April 2024
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I Wasn’t Afraid Of Anything

by Robert Luke (1963-65)

I lived in Saigon summer of 1963 to Feb 1965 and attended the American School. We went through the Coup that overthrew President Diem, the bombing of the American theater (I think The Longest Day was still playing a the time), and various bomb threats (the American Pool, bicycle bombs etc.) I had a ball living there as I was only 10 and wasn’t really afraid of anything.

I still have my Gecko 64 year book and my school buddy and I (Clinton Leopard) were in Newsweek in the picture of us leaving the school during the 1965 evacuation. Clinton was carrying a Viet Namese wooden model boat and I am the one behind him. We my mom, brother and I eventually landed at NAS Miramar we were interviewed by the San Diego Tribune…Navy Wife Flees Vietnam…or something like that. It was the day Nat King Cole died as his picture is on the bottom of the page.

I still have a nice scrapbook with pictures of the Coup, our homes, getting on the school bus with the MP and “white mouse” VN policeman. Grenade wire on the windows.

4 comments to I Wasn’t Afraid Of Anything

  • ron ryan

    I remember all the things you talked about. I was 10 yrs old in 1955. I had Mrs. Armstrong for one of my classes. I was in the theater when it was bombed and went throught the Coup also. Wow! What an exciting time for a kid. I wonder if you were in one of my classes. I will look you up in my year book.

  • Robert Pollock

    IIRC, the movie playing when the theater was bombed was ‘The List of the Adrian Messenger’ starring George C. Scott. This stuck in my memory because there was a bombing (of an airplane) in the movie.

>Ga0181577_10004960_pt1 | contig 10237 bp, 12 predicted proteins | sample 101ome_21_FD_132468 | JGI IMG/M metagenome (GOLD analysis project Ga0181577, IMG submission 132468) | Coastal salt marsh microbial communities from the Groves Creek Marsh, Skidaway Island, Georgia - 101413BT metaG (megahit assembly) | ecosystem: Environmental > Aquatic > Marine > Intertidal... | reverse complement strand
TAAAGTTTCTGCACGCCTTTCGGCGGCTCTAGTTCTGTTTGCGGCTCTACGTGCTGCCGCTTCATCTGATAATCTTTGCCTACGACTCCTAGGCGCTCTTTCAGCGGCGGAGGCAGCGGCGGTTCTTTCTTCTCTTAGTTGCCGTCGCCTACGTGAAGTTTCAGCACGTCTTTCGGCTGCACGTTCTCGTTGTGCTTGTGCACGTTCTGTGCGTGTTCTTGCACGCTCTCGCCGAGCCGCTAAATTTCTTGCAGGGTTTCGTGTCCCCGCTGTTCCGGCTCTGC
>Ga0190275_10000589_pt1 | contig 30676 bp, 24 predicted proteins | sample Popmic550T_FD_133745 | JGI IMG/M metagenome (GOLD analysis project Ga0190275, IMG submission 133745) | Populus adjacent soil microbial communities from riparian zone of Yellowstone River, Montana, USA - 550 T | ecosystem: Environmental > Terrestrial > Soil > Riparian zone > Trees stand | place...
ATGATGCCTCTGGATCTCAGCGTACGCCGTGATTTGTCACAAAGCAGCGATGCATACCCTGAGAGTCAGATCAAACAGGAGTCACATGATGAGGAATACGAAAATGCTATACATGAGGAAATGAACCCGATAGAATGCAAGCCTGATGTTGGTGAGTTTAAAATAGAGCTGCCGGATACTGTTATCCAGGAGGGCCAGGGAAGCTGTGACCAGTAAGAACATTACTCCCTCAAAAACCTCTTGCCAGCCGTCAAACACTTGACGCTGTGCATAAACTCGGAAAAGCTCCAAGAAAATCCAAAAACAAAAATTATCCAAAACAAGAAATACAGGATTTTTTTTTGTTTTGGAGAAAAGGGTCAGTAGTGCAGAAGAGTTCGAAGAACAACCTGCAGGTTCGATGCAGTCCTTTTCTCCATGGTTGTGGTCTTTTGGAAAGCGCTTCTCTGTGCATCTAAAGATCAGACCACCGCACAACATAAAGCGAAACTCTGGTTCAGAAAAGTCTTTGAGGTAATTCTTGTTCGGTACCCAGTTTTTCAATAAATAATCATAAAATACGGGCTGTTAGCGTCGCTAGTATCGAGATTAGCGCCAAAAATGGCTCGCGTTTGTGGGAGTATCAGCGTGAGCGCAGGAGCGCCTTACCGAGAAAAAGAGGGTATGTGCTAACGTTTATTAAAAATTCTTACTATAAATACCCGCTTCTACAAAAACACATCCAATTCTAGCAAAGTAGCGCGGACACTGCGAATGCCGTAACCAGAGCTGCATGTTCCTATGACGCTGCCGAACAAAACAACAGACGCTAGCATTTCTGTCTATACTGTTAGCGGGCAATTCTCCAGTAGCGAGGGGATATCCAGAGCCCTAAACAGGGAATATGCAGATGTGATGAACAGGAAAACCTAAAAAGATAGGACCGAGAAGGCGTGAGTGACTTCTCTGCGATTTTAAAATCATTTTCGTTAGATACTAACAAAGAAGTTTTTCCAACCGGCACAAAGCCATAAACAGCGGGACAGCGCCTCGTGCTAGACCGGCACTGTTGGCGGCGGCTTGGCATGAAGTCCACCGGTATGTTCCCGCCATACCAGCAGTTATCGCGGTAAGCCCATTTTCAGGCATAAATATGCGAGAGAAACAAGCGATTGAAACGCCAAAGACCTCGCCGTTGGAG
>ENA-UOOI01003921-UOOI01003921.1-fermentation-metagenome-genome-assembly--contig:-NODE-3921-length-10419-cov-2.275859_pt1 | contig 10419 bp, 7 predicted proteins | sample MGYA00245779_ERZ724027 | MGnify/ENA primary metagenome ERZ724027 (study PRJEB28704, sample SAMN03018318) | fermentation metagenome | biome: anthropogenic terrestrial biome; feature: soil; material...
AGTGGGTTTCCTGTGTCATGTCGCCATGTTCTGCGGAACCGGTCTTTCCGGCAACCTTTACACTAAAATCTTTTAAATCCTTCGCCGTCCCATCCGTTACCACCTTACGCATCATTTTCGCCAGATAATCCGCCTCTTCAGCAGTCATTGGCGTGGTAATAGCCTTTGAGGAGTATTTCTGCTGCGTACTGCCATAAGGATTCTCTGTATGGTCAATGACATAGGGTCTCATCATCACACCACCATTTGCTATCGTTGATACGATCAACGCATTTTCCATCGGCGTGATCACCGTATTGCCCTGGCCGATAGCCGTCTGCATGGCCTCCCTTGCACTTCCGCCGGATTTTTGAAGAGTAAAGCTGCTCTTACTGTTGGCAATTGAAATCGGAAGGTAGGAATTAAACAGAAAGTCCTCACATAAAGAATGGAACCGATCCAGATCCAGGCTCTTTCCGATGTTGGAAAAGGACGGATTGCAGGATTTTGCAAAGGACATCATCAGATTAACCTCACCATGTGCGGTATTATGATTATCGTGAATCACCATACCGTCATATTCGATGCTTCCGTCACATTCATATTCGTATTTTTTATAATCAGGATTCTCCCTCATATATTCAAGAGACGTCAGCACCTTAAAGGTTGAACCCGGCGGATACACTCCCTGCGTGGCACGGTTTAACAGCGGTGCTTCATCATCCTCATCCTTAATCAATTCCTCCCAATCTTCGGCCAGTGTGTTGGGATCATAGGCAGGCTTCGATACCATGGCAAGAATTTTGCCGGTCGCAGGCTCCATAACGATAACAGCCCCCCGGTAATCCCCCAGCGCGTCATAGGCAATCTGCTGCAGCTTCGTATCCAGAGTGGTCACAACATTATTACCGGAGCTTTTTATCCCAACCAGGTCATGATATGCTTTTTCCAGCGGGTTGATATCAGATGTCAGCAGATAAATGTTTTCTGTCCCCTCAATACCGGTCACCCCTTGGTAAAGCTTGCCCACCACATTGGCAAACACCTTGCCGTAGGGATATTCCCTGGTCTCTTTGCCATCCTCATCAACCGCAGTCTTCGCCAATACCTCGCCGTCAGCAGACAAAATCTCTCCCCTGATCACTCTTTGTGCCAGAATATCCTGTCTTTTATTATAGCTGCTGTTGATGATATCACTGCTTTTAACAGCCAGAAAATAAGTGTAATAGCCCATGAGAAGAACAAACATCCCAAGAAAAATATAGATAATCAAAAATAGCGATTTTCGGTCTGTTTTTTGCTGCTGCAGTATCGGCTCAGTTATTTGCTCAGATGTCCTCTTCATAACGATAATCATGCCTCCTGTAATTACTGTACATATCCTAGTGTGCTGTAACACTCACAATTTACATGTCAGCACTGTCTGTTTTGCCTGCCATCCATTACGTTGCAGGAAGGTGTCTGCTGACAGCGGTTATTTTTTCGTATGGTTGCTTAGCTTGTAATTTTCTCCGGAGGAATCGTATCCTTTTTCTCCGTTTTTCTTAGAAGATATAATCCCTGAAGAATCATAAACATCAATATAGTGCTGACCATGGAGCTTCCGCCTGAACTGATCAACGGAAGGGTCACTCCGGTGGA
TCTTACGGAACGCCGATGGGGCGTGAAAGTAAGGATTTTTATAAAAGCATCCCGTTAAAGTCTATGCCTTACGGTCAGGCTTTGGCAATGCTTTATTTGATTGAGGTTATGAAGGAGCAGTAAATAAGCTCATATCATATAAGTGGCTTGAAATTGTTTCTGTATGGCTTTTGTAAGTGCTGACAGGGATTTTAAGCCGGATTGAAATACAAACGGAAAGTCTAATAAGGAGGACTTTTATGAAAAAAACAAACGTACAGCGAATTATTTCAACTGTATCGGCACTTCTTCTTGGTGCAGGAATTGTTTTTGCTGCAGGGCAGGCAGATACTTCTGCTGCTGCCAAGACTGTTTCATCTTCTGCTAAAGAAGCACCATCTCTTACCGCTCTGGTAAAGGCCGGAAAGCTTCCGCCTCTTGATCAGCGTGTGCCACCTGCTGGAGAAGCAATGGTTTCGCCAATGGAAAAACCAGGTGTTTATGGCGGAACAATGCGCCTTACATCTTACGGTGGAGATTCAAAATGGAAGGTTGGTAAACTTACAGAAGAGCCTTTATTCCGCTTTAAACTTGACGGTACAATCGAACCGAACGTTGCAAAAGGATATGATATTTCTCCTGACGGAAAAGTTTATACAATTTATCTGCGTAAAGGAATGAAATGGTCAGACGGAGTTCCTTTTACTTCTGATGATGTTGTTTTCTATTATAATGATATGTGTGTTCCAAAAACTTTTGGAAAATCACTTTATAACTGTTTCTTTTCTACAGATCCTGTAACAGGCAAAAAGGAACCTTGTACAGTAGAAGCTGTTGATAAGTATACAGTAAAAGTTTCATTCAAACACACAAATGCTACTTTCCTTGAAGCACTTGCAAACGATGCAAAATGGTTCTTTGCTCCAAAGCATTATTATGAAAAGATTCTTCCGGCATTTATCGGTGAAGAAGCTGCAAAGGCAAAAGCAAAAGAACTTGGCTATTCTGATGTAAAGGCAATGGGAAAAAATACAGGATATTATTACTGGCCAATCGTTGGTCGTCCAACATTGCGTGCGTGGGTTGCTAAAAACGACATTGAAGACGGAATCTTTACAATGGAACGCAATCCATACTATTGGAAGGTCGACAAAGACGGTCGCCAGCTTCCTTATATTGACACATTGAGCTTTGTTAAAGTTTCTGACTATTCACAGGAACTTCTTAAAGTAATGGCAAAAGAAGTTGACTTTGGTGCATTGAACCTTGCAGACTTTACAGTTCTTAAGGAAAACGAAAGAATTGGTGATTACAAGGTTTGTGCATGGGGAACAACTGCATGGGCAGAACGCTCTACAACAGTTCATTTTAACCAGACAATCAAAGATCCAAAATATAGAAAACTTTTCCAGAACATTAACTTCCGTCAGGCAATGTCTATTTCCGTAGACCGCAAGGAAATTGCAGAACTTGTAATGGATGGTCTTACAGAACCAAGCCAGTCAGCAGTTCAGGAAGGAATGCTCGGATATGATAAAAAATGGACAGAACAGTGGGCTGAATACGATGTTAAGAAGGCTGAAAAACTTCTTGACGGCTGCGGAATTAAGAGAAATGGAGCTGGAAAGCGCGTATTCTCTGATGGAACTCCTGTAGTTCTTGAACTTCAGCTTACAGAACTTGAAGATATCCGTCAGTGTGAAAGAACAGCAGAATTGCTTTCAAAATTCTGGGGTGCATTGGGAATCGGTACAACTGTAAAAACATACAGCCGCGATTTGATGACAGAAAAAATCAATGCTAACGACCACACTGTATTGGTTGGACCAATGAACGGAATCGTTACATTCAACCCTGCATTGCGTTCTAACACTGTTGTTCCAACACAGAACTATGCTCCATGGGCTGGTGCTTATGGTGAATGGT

• Leri Thomas

    Sorry I missed that, but I was there for the first coup. It actually held up our departure. I was struck by Ron’s comment that he wasn’t afraid of anything. Neither was I! They murdered a general across the street from where I lived and they were driving trucks through the city with 50 calliber machine guns on them. You could hear mortar fire as well. I think my parents had a lot to do with my state of mind. Back then American citizenship meant something. I was 5 in ’55 and lived in Saigon from 55-60. My father helped launch the first Gecko.

  • Suellen Oliver Campbell

    Dear Leri~
    I worked on the first Gecko with Jeannie and Judy Smith at the helm. It was quite an accomplishment at the time. It took lots of time, effort, creativity and support to have it printed. I am still the proud owner of it and I hope you will thank you dad for helping us in such a great way to save our Saigon memories.
    Happily we were out of Viet Nam before the coup, but were there for a few other “exciting” memories in 1958-60.

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